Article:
Although we were raised Roman Catholic, I am grateful that my parents weren’t strict about us going to church and had us complete the bare minimum to prepare for each sacrament. The homophobia which spewed from the lips of those I loved the most were nails that kept my closet door shut. I knew what my destiny was without a structured weekly reminder.
As negative as this all may sound, it is important to highlight that I was also surrounded by so much love. Our holidays and family gatherings were full of hugs, attention, and copious amounts of Nonna’s cooking. My parents sacrificed and worked tirelessly to ensure my brothers and I always had more than we needed. Our nonna and nonno cared for all three of us like their own children. Our zia took us out in her 1990s Pontiac Grand Am all summer long, with the metal seatbelts burning hot on our little thighs. We “garage-saled” followed by Happy Meals and park play dates on equipment that was so much fun, but unsafe by today’s standards.
When I got older, my zia occasionally cornered me to say, “You know, if you’re gay you can tell me. I love you no matter what.” “No!” I’d lie through my teeth. In hindsight it is clear the amount of unconditional love I was encased in, more than enough to theoretically outweigh the misguided homophobia I witnessed. Unfortunately, I still picked it up and held it close to my heart like a diseased animal carcass I felt bad for, consumed by my own rotting belief that I was entirely unlovable.
By the time I became a teenager, the reality that I’m queer had fully sunken in, paired with what I now know was a deep depression. I teetered my way through adolescence on a tight rope, clumsily swaying between not wanting to be alive and trying to convince myself I would be perfectly happy owning cats and staying single forever. Whether due to the strenuous task of lying to myself or the crushing defeat of the truth, I was perpetually exhausted. I felt so stupid and broken not being able to just “get up” and function like every other kid in my class, constantly having to ask my parents to pardon my absences from school. Fuelled solely by the motivation to not disappoint anyone more than my queerness would, I pulled last-minute all-nighters in a desperate attempt to scrape up any grades that I could. My peers assumed that I was one of the “burnouts” long before my actual first toke. Sinking into this new identity offered a distraction from my truth, neatly packaged with its own coping mechanism.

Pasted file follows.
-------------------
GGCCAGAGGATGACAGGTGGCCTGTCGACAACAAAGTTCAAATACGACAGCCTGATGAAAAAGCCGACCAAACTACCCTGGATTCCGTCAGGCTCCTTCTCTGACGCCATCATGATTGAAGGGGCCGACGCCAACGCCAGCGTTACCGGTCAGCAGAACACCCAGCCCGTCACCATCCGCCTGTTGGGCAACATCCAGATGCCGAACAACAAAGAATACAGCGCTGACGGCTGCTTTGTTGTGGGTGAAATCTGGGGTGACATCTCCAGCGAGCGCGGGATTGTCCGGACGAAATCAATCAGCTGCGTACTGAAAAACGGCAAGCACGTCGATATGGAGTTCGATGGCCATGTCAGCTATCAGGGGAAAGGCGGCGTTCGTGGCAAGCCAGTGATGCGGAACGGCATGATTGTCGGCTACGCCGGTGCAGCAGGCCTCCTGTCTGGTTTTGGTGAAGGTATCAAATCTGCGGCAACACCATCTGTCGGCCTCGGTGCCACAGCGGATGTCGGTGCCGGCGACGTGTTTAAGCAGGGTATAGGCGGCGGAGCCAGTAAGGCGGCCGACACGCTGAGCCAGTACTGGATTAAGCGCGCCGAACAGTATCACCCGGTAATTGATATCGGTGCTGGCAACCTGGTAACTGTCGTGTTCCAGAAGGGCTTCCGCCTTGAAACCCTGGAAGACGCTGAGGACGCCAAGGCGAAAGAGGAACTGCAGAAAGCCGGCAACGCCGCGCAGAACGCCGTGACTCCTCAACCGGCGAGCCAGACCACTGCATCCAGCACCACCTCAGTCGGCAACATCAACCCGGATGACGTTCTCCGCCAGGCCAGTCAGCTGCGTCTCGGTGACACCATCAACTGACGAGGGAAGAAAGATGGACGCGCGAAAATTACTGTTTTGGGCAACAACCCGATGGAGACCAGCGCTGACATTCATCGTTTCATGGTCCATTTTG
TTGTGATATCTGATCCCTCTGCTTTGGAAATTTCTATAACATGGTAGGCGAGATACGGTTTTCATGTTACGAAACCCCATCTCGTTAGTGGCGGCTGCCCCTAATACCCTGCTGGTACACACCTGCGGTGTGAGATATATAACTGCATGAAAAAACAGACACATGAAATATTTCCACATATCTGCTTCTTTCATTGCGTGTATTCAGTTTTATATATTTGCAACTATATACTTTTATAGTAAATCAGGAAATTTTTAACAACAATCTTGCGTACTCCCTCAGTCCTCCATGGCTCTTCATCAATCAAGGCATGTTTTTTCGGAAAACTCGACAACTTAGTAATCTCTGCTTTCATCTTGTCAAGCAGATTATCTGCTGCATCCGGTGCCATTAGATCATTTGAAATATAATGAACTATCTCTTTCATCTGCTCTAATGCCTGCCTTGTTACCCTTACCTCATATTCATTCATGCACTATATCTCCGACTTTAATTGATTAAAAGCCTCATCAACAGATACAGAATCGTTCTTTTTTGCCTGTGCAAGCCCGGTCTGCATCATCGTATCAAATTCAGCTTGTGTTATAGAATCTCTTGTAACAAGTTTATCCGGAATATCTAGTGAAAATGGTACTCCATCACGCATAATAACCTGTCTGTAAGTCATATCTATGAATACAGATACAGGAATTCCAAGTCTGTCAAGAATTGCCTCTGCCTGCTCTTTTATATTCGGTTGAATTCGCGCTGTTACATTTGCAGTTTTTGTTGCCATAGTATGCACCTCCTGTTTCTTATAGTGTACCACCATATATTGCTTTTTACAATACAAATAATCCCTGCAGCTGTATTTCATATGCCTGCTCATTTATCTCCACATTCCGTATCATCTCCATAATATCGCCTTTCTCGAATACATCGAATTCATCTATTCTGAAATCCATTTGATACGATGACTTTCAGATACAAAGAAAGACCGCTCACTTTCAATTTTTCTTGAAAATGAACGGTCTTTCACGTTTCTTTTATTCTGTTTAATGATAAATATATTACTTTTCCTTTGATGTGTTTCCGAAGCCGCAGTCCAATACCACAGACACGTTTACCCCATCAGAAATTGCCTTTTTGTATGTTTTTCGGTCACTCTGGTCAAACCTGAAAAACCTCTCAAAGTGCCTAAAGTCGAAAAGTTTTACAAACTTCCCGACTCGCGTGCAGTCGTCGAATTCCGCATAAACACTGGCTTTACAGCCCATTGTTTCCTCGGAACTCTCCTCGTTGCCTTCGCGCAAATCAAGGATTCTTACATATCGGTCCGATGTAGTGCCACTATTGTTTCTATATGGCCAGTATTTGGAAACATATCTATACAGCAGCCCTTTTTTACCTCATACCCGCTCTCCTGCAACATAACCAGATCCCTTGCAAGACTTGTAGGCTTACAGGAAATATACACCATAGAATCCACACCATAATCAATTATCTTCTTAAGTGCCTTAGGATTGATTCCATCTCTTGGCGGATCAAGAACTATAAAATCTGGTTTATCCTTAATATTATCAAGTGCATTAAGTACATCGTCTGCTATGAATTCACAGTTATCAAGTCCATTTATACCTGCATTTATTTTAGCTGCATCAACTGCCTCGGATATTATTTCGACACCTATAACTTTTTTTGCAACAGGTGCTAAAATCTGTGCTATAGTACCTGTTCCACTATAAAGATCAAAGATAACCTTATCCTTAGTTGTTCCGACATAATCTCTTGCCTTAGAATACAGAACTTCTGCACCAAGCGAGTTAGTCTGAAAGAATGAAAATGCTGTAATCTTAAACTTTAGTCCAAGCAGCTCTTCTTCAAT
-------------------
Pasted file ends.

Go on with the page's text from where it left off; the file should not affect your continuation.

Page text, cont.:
Shortly after I turned eighteen, a co-worker and I started spending more time together. She invited me on adventures with her friends, which instilled in me a sense of freedom and belonging that I had never felt before. Over time I would stay later than the rest of our friends. Eventually we made plans to hang out without the others. She would insist on painting my nails and, though I never cared for nail polish, I let her do it just to feel her hold my hands. Her hands lingered longer than necessary, and I didn’t mind.
I had never understood the expression “butterflies in your stomach” until the night she kissed me. We were alone in her bedroom at her parents’ house. She had asked me to watch Buffy the Vampire Slayer with her. I had never seen it and was unaware of how apparently stereotypical this was of us at the time. We watched it into the early morning hours. She reached her hand towards my face and whispered, “Come here,” as she pulled me in close.